This proposal requests support for a new, interdisciplinary post-doctoral training program at Columbia University Medical Center (CUMC). The program will be led by the Institute of Human Nutrition (IHN) and the Department of Epidemiology (EPI), and will be co-directed by Dr. Debra Wolgemuth (IHN) and Dr. Ezra Susser (EPI). The proposed mentors are well-funded and well-published investigators with considerable experience in training Masters and predoctoral students and postdoctoral fellows. A major theme of this training program is to train investigators with translational skills applicable to defining the effects of nutrients and nutrition early in the lifecycle on health outcomes later in life. The proposed program will capitalize on the unique strengths of these two partners within CUMC relevant to this theme: i) basic research in nutritional and metabolic biology in the IHN, and ii) population health science in EPI. The goal of the program is to provide postdoctoral training for research scientists with doctorate or equivalent degrees in a basic science (usually nutritional science), medicine, or in a population health science (usually epidemiology) through didactic and research experience in the complementary discipline. During the minimum two-year training period, the candidates will pursue course work and concomitant research projects in the complementary discipline under the direction of a mentor and co-mentor from each field. The trainees will have the opportunity to obtain an MS degree in the complementary discipline as part of their training. The trainees will retain their original disciplinary focus in basic science or population health science, but their training in the complementary discipline will facilitate engagement in interdisciplinary research which requires partners from both fields, and will make this interdisciplinary research much more effective. Thus trainees of the program will be uniquely prepared to enter translational research environments where bridging disciplines is an essential requirement for cutting edge research to enhance human health.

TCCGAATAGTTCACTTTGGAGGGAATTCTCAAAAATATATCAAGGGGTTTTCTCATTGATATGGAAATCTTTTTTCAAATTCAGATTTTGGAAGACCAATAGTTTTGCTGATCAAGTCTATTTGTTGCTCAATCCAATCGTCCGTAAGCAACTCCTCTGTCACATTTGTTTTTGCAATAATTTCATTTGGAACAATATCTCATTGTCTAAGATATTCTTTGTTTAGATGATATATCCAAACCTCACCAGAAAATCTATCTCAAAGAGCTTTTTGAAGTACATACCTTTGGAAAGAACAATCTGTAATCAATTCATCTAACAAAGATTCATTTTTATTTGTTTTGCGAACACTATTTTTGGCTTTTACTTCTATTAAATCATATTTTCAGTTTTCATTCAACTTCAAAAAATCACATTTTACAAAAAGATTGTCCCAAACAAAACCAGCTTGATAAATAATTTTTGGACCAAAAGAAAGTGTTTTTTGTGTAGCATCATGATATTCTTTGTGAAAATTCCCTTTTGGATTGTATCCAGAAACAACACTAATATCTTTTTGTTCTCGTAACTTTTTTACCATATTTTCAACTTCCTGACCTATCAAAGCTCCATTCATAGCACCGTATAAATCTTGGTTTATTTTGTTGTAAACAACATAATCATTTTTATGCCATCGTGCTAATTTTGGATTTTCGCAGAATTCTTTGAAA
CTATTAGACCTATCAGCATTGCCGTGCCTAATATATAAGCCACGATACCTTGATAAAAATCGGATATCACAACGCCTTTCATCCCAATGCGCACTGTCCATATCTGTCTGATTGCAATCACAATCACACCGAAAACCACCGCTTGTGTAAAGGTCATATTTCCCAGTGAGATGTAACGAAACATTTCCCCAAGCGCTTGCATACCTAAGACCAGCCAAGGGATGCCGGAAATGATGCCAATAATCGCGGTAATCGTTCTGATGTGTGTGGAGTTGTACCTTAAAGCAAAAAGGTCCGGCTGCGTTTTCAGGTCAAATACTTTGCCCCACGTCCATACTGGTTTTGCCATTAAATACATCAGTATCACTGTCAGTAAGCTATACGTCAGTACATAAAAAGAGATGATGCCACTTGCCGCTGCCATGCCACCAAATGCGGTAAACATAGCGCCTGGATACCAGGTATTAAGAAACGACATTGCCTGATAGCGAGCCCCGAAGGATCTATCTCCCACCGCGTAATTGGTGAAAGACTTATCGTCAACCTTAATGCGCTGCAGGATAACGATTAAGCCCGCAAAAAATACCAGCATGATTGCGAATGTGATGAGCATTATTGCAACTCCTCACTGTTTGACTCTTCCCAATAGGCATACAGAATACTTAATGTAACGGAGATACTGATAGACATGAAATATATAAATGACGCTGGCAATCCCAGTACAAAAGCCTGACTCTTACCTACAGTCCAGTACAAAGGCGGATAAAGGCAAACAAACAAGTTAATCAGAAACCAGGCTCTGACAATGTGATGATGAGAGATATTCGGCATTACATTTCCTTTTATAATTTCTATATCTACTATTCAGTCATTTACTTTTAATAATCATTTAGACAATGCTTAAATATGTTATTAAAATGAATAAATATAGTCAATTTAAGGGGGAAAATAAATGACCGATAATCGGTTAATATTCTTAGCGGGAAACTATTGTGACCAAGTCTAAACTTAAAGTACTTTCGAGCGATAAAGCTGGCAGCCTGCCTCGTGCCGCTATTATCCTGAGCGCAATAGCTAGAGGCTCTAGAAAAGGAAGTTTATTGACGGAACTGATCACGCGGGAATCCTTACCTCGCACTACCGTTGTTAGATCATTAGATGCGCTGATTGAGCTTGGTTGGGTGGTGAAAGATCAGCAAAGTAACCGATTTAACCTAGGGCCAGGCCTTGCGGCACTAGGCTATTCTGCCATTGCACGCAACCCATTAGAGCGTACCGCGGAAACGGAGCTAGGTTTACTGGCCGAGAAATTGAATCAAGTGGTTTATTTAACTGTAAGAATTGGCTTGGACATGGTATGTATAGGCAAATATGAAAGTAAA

A major theme of this training program will be to train investigators with transitional skills applicable to defining the effects of nutrients and nutrition early in the lifecycle and health outcomes later in life, an area of research that is becoming increasingly important in disease prevention. The trainees of this interdisciplinary program will be uniquely prepared to enter translational research environments where bridging disciplines, in this case nutritional and metabolic biology and population health sciences, is an essential requirement for cutting edge research to enhance human health and in treating disease.
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